The city council of Burbank, Illinois, passed a new zoning law late last year banning churches from building in commercial areas. The action came after Rios de Agua Viva, a Hispanic congregation, signed a $900,000 contract to transform an old restaurant into its new sanctuary.
The congregation did what many have done before it: it filed a lawsuit alleging violations of the Religious Land Use and Institutionalized Persons Act (RLUIPA), a 2000 federal law designed to protect houses of worship from discrimination.
More than a decade after RLUIPA's passage, however, many religious institutions face lengthy, costly battles to exercise their freedom to worship, said Richard Baker, an attorney who is representing the Burbank church.
"Churches do not realize the fight they're in," Baker said. "If you go into a commercial district, they say you're wrecking their tax base. If you go into residential, they say you're disturbing their peace."
While the issue is not new, Baker said, "The objections to churches obtaining zoning do seem to be heating up under the [economy]."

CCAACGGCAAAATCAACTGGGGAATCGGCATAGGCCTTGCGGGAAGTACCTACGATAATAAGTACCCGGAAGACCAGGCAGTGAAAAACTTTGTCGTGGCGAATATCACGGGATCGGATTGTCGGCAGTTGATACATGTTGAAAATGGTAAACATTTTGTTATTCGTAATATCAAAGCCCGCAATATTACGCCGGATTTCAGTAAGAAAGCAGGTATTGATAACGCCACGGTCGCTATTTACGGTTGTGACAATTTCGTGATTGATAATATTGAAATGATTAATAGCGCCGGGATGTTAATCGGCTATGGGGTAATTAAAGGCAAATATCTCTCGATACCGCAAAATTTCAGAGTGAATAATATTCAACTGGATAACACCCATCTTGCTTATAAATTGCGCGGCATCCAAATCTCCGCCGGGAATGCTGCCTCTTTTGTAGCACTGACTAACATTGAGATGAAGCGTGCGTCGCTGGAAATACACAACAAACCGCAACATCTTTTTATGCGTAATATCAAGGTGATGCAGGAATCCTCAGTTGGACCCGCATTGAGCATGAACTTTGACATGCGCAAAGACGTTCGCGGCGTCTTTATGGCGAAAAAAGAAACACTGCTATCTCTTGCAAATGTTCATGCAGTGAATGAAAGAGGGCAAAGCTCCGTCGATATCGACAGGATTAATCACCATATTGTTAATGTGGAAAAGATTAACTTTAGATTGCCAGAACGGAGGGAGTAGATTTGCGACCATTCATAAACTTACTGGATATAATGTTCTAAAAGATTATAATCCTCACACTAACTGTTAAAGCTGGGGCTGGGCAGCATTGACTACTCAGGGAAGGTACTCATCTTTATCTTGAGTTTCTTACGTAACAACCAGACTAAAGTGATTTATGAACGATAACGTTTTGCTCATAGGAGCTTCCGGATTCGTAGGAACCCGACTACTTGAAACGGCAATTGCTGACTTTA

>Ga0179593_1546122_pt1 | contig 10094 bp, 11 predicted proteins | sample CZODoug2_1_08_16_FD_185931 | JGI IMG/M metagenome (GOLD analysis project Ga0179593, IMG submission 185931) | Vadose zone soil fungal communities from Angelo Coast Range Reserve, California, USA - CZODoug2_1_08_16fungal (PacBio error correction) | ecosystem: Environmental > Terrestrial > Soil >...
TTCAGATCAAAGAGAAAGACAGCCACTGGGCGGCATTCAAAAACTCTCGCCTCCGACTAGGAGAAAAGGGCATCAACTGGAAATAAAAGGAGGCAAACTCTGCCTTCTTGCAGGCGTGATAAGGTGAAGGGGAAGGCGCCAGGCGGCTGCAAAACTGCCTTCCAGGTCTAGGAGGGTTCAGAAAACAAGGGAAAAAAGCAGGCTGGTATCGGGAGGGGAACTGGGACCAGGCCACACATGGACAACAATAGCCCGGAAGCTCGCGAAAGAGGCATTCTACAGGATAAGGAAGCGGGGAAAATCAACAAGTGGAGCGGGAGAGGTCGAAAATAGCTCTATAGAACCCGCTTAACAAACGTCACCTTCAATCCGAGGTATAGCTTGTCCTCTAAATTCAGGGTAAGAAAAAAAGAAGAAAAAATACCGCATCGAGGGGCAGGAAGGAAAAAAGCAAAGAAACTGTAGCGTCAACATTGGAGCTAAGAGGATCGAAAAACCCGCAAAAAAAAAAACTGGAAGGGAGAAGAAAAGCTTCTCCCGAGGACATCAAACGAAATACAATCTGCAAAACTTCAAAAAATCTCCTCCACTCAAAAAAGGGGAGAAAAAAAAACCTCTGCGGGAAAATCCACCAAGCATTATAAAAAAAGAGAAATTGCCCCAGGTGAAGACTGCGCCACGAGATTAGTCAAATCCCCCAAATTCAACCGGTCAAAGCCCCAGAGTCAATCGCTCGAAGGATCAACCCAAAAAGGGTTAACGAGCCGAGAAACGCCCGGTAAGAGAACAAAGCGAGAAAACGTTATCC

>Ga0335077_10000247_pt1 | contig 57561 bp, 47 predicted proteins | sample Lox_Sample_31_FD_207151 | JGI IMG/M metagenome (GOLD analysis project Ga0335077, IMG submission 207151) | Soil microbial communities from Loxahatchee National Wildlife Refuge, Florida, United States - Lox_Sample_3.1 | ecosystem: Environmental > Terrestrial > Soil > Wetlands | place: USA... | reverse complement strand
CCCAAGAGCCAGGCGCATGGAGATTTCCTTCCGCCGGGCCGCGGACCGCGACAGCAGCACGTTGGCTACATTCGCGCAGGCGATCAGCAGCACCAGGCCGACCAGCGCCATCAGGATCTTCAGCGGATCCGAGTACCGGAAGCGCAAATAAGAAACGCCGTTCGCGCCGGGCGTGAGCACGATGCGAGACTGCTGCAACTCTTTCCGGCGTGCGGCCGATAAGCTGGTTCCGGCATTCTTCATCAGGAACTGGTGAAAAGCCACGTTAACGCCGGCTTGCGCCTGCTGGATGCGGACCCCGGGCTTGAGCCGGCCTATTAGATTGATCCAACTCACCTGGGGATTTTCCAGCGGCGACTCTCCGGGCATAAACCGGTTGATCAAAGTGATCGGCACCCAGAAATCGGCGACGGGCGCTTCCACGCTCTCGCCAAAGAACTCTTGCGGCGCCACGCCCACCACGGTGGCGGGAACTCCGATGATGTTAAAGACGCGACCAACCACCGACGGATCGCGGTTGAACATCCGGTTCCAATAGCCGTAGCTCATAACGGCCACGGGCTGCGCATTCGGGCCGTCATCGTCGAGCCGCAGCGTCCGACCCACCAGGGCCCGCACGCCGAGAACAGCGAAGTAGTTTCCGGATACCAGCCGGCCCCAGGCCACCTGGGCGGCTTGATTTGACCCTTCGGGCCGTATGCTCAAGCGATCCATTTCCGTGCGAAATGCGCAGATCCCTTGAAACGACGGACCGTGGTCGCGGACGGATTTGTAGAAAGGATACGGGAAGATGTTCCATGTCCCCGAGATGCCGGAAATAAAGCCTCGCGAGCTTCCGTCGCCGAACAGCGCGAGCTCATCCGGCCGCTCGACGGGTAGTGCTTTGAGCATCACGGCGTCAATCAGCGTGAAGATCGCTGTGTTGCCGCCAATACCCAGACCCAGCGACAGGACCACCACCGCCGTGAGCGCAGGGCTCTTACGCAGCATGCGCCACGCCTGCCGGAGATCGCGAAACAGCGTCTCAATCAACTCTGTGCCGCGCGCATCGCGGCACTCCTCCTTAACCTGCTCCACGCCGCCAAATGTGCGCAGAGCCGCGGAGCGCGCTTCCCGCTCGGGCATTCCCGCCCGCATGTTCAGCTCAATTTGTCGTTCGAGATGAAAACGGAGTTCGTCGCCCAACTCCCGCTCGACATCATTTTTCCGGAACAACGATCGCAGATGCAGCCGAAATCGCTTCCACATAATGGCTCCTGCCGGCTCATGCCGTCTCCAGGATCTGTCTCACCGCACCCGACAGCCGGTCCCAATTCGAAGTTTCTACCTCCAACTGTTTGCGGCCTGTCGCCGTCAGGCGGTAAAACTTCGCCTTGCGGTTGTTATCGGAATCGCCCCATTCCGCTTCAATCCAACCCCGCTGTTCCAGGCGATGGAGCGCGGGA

Eric Rassbach, national litigation director for the Becket Fund for Religious Liberty, echoed Baker's assessment: "There are many, many more cases where municipalities are trying to zone out churches to keep their property on the tax rolls. I would suspect it's related to the economy because of tighter budgets for local governments."
In Houston, churches recently raised objections over a proposed drainage fee by city officials. In Mission, Kansas, churches filed a lawsuit after being charged a "transportation utility fee" to help fix roads.
In the case of Burbank, Mayor Harry Klein told the Chicago Tribune, "It's obvious—every city likes to see their tax base grow, ...1